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class inside interface

sun par
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Joined: Oct 03, 2002
Posts: 257
what is the purpose of defining an inner class inside an interface?
Thanks.


Sunita<br />SCJP 1.4
Marlene Miller
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Joined: Mar 05, 2003
Posts: 1391
Three examples from The Java Programming Language 5.6
1. To return multiple values from an interface�s method.

2. To hold shared data.

All classes that implement SharedData share a common state via the data reference.
3. To define a (partial or complete) default implementation for an interface.
sun par
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Joined: Oct 03, 2002
Posts: 257
Thanks Marlene. Class defined inside interface would be abstract?
sun par
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Joined: Oct 03, 2002
Posts: 257
A class declared within an interface is implicitly static so an instance of the nested class can be created without first making a futile attempt to create an instance of the enclosing interface.

Found this in Dans mock explanation.
Paulo Freitas
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Joined: Feb 26, 2003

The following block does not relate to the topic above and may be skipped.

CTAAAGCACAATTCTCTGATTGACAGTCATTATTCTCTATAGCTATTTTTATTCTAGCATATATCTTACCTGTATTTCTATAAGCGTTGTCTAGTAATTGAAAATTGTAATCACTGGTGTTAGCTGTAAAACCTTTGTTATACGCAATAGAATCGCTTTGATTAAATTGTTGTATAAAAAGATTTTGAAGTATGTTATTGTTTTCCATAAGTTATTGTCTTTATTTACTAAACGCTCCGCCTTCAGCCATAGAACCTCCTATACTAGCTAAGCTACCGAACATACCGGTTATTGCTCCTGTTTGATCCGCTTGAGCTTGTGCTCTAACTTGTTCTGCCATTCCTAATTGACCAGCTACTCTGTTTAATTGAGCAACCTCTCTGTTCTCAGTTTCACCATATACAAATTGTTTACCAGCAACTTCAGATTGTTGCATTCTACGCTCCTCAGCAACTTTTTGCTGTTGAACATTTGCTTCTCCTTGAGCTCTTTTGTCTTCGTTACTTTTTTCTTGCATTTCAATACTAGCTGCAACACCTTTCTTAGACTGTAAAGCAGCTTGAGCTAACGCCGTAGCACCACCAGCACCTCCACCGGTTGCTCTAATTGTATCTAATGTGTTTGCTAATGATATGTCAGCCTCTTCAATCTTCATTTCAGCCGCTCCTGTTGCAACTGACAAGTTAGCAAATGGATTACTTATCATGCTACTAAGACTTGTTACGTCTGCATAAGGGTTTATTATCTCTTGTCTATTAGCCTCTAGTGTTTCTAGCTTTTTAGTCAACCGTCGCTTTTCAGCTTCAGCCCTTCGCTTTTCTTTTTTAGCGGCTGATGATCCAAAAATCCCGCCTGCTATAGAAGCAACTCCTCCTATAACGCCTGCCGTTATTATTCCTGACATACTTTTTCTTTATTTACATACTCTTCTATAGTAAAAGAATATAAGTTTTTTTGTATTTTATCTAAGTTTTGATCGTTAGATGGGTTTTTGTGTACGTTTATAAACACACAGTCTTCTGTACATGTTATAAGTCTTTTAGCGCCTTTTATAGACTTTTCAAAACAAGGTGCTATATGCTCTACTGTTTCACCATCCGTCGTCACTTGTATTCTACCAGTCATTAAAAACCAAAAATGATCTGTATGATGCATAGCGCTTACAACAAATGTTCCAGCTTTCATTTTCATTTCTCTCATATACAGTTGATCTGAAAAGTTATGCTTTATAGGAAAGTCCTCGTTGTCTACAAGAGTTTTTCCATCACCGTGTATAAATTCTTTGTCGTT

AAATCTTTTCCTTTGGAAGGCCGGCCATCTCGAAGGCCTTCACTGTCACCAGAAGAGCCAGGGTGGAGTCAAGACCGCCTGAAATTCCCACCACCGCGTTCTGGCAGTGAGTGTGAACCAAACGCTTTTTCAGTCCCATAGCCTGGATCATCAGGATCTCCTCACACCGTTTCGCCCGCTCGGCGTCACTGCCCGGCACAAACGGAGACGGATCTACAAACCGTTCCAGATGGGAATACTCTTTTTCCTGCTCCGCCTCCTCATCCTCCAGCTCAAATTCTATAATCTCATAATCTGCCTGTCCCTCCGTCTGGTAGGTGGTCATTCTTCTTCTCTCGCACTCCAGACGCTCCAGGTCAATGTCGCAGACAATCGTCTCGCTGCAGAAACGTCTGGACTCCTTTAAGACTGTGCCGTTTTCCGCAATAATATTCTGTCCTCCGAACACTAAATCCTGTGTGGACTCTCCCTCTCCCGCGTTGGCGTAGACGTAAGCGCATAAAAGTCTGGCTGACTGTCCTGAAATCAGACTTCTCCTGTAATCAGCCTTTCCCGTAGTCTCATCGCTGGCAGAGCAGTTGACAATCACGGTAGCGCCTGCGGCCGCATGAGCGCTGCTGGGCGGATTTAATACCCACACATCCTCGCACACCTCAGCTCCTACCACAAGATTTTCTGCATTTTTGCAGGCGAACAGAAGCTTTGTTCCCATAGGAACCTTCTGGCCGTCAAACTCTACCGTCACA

Posts: 17
Are nested Interface classes a good programming practice or is there any other workaround to better address this kind of implementation?
Corey McGlone
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Joined: Dec 20, 2001
Posts: 3271
Originally posted by Paulo Freitas:
Are nested Interface classes a good programming practice or is there any other workaround to better address this kind of implementation?

Well, you can always work around this by putting the class outside the interface.
Is a class enclosed in an interface good programming practice? Well, this is probably getting close to a religious debate about what is good and what is not good practice.
However, my opinion is this:
If a class is so tightly coupled with an interface that the interface relies on that class in order to compile (such as returning an object of that class type) AND no other class uses that class outside of the methods defined in that interface - then, maybe it's okay.
In case you can't tell from that statement, I find classes enclosed within interfaces to be a bit confusing (not that they're hard to understand, you just don't see them often). So, I tend to shy away from them.
So, there's the "wishy washy" answer for the week. :roll: I think it can be acceptable in some cases, but I certainly wouldn't make a common practice of it.
Corey


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